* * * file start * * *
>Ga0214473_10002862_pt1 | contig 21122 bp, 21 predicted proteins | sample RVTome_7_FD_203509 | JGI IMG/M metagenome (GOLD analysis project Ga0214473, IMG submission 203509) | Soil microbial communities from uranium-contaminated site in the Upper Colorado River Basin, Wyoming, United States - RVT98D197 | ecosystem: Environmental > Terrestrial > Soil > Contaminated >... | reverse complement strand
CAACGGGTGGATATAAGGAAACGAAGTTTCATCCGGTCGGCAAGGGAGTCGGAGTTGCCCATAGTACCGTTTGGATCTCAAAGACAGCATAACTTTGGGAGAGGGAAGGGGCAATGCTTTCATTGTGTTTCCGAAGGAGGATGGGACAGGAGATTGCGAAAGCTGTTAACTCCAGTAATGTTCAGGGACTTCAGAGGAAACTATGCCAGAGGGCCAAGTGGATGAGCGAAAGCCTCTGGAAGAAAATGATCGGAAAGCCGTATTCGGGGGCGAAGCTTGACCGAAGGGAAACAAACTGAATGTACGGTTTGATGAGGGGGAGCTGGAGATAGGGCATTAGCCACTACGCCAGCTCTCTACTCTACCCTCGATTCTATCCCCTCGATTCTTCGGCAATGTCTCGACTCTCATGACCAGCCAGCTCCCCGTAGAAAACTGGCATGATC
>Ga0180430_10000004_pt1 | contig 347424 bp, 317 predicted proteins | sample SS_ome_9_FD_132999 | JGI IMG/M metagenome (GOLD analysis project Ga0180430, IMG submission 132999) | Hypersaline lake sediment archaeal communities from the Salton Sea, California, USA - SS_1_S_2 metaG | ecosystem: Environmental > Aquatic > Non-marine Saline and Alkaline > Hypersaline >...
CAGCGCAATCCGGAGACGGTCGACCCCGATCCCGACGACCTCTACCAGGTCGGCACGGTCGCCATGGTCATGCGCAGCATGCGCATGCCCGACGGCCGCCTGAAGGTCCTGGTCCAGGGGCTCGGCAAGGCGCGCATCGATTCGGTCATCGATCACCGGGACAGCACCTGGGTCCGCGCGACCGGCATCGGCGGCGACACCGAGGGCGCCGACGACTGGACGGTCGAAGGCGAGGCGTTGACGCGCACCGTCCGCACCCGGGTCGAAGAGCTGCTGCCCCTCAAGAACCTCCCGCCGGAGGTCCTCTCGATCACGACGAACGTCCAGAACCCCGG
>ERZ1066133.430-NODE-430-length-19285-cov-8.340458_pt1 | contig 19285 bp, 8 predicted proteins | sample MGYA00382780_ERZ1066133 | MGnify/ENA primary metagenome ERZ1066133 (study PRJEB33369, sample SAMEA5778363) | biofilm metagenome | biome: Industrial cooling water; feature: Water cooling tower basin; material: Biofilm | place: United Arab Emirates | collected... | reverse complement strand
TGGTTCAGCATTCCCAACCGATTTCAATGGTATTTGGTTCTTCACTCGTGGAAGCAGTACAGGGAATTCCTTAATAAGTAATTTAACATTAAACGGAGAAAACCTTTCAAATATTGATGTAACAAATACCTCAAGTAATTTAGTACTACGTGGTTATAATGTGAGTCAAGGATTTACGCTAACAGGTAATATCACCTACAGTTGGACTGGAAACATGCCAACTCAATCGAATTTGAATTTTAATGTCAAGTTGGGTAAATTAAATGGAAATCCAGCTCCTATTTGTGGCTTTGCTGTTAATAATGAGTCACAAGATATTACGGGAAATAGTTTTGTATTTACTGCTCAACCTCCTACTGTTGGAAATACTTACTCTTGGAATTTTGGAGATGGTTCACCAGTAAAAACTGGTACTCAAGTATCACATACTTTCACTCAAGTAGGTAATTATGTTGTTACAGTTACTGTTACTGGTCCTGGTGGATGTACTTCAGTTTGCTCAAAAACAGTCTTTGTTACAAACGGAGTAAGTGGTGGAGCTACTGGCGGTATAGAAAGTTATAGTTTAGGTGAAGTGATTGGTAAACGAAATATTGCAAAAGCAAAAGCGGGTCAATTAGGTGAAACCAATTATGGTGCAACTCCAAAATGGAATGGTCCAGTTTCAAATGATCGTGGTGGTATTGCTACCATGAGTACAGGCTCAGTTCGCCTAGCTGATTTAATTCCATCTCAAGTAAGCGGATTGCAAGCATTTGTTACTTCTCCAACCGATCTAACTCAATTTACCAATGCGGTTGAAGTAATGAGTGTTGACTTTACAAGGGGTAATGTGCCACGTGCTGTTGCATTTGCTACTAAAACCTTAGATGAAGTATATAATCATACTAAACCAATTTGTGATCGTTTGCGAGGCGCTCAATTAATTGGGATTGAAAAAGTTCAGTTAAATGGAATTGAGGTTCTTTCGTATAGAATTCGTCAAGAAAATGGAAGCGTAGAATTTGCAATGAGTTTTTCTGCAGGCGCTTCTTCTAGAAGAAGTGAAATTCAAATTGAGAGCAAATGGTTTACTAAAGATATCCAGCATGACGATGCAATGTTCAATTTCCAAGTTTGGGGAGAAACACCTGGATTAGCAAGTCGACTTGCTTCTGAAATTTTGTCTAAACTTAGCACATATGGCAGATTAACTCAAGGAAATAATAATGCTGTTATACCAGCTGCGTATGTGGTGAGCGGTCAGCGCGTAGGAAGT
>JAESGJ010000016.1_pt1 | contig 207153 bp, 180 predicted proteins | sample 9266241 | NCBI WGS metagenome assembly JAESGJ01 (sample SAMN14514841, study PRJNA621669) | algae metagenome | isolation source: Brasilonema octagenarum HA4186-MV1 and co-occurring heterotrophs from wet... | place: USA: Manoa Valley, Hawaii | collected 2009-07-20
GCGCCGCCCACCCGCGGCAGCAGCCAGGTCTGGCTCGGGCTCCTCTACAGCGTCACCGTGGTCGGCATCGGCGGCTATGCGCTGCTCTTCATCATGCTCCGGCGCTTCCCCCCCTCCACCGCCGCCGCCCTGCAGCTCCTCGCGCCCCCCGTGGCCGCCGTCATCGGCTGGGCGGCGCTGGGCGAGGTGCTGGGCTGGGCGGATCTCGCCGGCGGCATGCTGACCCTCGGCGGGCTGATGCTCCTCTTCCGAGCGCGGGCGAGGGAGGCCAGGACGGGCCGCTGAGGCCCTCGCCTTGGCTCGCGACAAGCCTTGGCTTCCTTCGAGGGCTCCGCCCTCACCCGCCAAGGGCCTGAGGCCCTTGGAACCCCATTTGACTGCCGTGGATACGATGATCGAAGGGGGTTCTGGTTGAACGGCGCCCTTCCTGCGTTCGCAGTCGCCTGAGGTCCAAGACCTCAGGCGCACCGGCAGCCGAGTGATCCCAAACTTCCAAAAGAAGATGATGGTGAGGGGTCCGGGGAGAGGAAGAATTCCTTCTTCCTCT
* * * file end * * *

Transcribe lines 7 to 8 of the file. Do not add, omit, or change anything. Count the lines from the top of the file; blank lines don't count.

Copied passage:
>JAESGJ010000016.1_pt1 | contig 207153 bp, 180 predicted proteins | sample 9266241 | NCBI WGS metagenome assembly JAESGJ01 (sample SAMN14514841, study PRJNA621669) | algae metagenome | isolation source: Brasilonema octagenarum HA4186-MV1 and co-occurring heterotrophs from wet... | place: USA: Manoa Valley, Hawaii | collected 2009-07-20
GCGCCGCCCACCCGCGGCAGCAGCCAGGTCTGGCTCGGGCTCCTCTACAGCGTCACCGTGGTCGGCATCGGCGGCTATGCGCTGCTCTTCATCATGCTCCGGCGCTTCCCCCCCTCCACCGCCGCCGCCCTGCAGCTCCTCGCGCCCCCCGTGGCCGCCGTCATCGGCTGGGCGGCGCTGGGCGAGGTGCTGGGCTGGGCGGATCTCGCCGGCGGCATGCTGACCCTCGGCGGGCTGATGCTCCTCTTCCGAGCGCGGGCGAGGGAGGCCAGGACGGGCCGCTGAGGCCCTCGCCTTGGCTCGCGACAAGCCTTGGCTTCCTTCGAGGGCTCCGCCCTCACCCGCCAAGGGCCTGAGGCCCTTGGAACCCCATTTGACTGCCGTGGATACGATGATCGAAGGGGGTTCTGGTTGAACGGCGCCCTTCCTGCGTTCGCAGTCGCCTGAGGTCCAAGACCTCAGGCGCACCGGCAGCCGAGTGATCCCAAACTTCCAAAAGAAGATGATGGTGAGGGGTCCGGGGAGAGGAAGAATTCCTTCTTCCTCT